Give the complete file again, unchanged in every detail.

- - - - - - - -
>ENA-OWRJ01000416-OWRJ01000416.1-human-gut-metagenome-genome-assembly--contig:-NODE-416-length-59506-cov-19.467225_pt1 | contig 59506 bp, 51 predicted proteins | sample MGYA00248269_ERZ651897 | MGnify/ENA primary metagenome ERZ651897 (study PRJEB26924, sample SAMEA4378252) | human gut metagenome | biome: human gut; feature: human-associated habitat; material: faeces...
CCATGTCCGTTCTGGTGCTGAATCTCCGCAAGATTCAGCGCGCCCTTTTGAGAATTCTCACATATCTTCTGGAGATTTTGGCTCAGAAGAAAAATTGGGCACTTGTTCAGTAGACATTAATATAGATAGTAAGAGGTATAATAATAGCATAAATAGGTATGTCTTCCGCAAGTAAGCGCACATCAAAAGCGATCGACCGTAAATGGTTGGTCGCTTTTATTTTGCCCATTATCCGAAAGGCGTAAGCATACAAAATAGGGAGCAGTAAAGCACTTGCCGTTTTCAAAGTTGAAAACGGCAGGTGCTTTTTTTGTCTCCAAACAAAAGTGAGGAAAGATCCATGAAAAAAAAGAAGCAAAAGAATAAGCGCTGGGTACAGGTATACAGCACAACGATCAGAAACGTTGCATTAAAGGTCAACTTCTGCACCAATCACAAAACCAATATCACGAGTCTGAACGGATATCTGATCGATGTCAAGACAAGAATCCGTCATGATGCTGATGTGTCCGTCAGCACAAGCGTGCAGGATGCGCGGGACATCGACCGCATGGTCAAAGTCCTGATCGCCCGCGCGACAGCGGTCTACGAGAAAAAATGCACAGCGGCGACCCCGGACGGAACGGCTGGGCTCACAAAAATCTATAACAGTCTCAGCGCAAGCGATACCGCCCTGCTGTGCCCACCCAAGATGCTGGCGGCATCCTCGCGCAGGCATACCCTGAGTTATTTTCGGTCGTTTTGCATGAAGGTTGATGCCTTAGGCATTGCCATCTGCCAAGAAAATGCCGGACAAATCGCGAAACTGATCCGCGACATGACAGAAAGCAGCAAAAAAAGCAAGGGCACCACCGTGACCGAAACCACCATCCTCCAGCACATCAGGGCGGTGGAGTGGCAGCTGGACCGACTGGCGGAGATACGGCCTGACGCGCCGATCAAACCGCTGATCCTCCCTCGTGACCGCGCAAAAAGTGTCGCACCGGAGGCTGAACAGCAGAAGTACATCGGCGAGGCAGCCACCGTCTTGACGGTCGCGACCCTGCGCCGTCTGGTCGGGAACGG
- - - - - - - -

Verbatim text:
>ENA-OWRJ01000416-OWRJ01000416.1-human-gut-metagenome-genome-assembly--contig:-NODE-416-length-59506-cov-19.467225_pt1 | contig 59506 bp, 51 predicted proteins | sample MGYA00248269_ERZ651897 | MGnify/ENA primary metagenome ERZ651897 (study PRJEB26924, sample SAMEA4378252) | human gut metagenome | biome: human gut; feature: human-associated habitat; material: faeces...
CCATGTCCGTTCTGGTGCTGAATCTCCGCAAGATTCAGCGCGCCCTTTTGAGAATTCTCACATATCTTCTGGAGATTTTGGCTCAGAAGAAAAATTGGGCACTTGTTCAGTAGACATTAATATAGATAGTAAGAGGTATAATAATAGCATAAATAGGTATGTCTTCCGCAAGTAAGCGCACATCAAAAGCGATCGACCGTAAATGGTTGGTCGCTTTTATTTTGCCCATTATCCGAAAGGCGTAAGCATACAAAATAGGGAGCAGTAAAGCACTTGCCGTTTTCAAAGTTGAAAACGGCAGGTGCTTTTTTTGTCTCCAAACAAAAGTGAGGAAAGATCCATGAAAAAAAAGAAGCAAAAGAATAAGCGCTGGGTACAGGTATACAGCACAACGATCAGAAACGTTGCATTAAAGGTCAACTTCTGCACCAATCACAAAACCAATATCACGAGTCTGAACGGATATCTGATCGATGTCAAGACAAGAATCCGTCATGATGCTGATGTGTCCGTCAGCACAAGCGTGCAGGATGCGCGGGACATCGACCGCATGGTCAAAGTCCTGATCGCCCGCGCGACAGCGGTCTACGAGAAAAAATGCACAGCGGCGACCCCGGACGGAACGGCTGGGCTCACAAAAATCTATAACAGTCTCAGCGCAAGCGATACCGCCCTGCTGTGCCCACCCAAGATGCTGGCGGCATCCTCGCGCAGGCATACCCTGAGTTATTTTCGGTCGTTTTGCATGAAGGTTGATGCCTTAGGCATTGCCATCTGCCAAGAAAATGCCGGACAAATCGCGAAACTGATCCGCGACATGACAGAAAGCAGCAAAAAAAGCAAGGGCACCACCGTGACCGAAACCACCATCCTCCAGCACATCAGGGCGGTGGAGTGGCAGCTGGACCGACTGGCGGAGATACGGCCTGACGCGCCGATCAAACCGCTGATCCTCCCTCGTGACCGCGCAAAAAGTGTCGCACCGGAGGCTGAACAGCAGAAGTACATCGGCGAGGCAGCCACCGTCTTGACGGTCGCGACCCTGCGCCGTCTGGTCGGGAACGG